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Since 1979 • February-March 2024 • Circulation 5000

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The Mustard Seed Central Opens in McCauley

The Mustard Seed Central. Paula E. Kirman

The Mustard Seed and Radius Community Health and Healing received a provincial grant in March of 2023 to provide a unique 24/7 program in a provincially-owned building at 9526 106 Avenue, previously operated by Operation Friendship Seniors Society.   

The Mustard Seed Central, which opened in December, is intended to be a stepping stone to bring those who are unhoused into appropriate housing. A ratio of 1 staff per 8 guests increases successful transitions. Individuals experiencing health issues are supported by nurses and social workers through the main floor’s “Respite to Recovery Program.”   

This required a rezoning application. City Council met on November 6, 2023. Six people spoke against the rezoning application, including McCauley residents and representatives from Chinatown associations. After a lengthy, emotional discussion, Councillor Anne Stevenson crafted a motion that passed: “Any Development Permit for Supportive Housing for the purpose of providing temporary accommodation for persons requiring immediate shelter and assistance shall be temporary and shall expire on July 1, 2025.”

McCauley resident Phil O’Hara spoke against the rezoning. I invited him to comment. He said, “With the opening of the Centre, 88 percent of all the permanent emergency shelter beds in Edmonton are in McCauley. That’s clearly unfair to the residents and businesses in McCauley as well as to the people who use the shelters. In 2019, former Edmonton Journal columnist Elise Stolte characterized the concentration of emergency shelters in McCauley as a ‘shelter ghetto’.”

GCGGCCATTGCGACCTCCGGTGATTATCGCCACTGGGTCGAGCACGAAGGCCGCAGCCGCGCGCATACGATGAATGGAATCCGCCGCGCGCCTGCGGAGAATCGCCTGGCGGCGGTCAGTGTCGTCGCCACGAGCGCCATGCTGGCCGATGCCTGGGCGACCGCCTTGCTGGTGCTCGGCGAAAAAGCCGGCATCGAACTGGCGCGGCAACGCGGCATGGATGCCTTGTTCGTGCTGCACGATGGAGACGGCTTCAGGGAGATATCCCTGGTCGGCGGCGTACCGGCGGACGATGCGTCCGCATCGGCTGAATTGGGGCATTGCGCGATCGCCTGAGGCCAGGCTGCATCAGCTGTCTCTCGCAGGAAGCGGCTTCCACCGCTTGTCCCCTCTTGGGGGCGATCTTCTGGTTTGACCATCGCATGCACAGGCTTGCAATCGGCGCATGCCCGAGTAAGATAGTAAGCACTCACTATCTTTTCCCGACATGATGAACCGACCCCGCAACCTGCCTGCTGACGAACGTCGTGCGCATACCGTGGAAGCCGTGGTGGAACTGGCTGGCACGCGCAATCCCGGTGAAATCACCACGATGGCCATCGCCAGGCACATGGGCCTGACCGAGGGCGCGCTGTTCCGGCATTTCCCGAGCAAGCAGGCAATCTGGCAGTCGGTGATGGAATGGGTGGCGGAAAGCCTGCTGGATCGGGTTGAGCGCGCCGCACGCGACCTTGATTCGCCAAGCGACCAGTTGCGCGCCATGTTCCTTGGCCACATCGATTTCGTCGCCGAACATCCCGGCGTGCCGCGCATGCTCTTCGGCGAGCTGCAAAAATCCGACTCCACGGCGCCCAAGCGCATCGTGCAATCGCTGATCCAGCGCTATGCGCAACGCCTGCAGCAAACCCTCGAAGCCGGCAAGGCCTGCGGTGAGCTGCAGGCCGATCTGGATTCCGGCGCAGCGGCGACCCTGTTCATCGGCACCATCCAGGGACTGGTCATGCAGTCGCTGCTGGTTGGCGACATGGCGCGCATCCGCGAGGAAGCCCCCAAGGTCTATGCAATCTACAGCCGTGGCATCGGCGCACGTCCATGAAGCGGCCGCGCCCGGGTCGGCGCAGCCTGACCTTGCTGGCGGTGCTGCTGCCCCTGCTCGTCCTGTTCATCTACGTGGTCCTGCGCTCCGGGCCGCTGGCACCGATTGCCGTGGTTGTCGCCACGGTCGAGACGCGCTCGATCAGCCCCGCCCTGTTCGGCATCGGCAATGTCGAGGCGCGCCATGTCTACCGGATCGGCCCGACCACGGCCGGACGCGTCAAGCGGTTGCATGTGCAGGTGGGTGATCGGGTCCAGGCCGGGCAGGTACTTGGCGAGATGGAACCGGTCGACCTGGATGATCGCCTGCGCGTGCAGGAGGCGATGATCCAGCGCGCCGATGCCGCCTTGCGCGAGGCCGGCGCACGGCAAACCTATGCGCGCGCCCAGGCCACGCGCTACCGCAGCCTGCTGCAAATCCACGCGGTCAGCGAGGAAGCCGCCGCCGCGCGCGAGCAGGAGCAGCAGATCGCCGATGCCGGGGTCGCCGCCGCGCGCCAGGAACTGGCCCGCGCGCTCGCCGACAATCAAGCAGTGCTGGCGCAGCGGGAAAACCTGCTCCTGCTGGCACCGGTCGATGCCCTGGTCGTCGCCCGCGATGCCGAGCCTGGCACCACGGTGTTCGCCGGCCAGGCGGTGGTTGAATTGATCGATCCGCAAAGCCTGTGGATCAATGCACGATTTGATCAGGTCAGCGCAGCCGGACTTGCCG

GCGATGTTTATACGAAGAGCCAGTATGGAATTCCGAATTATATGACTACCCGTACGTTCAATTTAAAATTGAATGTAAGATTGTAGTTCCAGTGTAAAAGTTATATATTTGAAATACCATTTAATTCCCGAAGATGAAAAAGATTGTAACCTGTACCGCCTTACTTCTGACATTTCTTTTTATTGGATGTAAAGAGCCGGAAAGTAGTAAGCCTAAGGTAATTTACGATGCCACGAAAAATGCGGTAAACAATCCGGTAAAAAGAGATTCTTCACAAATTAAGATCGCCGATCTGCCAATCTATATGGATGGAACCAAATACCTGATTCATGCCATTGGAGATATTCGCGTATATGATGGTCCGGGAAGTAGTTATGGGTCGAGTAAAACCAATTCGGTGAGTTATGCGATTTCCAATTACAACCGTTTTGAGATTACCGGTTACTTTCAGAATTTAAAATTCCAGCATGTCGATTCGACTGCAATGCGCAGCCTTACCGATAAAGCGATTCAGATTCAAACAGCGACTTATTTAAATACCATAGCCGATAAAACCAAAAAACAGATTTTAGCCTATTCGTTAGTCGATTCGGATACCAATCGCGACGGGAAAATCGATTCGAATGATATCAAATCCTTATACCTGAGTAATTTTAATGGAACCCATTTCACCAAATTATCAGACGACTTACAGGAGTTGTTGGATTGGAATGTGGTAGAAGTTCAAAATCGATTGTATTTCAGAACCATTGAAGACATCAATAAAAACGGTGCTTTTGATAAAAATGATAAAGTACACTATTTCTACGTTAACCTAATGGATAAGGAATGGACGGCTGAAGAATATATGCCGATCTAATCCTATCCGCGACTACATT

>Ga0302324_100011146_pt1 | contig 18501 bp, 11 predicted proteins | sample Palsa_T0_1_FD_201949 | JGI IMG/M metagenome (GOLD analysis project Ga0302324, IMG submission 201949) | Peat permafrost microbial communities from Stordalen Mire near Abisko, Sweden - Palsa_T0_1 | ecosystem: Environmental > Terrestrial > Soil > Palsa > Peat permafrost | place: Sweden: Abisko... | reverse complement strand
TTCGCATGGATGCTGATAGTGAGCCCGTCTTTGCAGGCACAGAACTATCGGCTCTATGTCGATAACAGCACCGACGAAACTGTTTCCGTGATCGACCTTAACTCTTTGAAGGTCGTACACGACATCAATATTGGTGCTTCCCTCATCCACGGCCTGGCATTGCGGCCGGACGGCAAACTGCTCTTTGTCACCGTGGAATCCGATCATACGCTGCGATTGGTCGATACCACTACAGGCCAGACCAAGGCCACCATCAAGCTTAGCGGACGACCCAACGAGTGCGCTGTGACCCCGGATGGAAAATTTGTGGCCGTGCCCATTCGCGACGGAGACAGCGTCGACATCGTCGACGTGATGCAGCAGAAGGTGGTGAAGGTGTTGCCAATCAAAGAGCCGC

He continued, “Given our experience with encampments and the increasing need for affordable housing, we desperately need to rethink the operation and location of emergency shelters. Of course, the best solution is to ensure that everyone has access to safe and affordable housing that doesn’t involve staying in an emergency shelter.”

I met with Megan Schuring, the Community Engagement Specialist for The Mustard Seed, to learn how things are unfolding since The Mustard Seed Central opened in December.  

The 40-year-old building came with challenges. There is no elevator, so people with mobility limitations cannot easily access the second and third floors.  

The third floor is for women and has a secure entrance. The narrow rooms have built-in bunk beds. Although a best practice is for women to have a room of their own, this isn’t possible.  

It’s encouraging that couples feel comfortable accessing the 2nd floor cots, removing one barrier for those who don’t want to be separated. People who use drugs walk to the safe consumption site at Radius. 

It’s early days for this new program. Megan said, “Our commitment is to provide quarterly updates to business and community associations.” 

Kate lives in McCauley.

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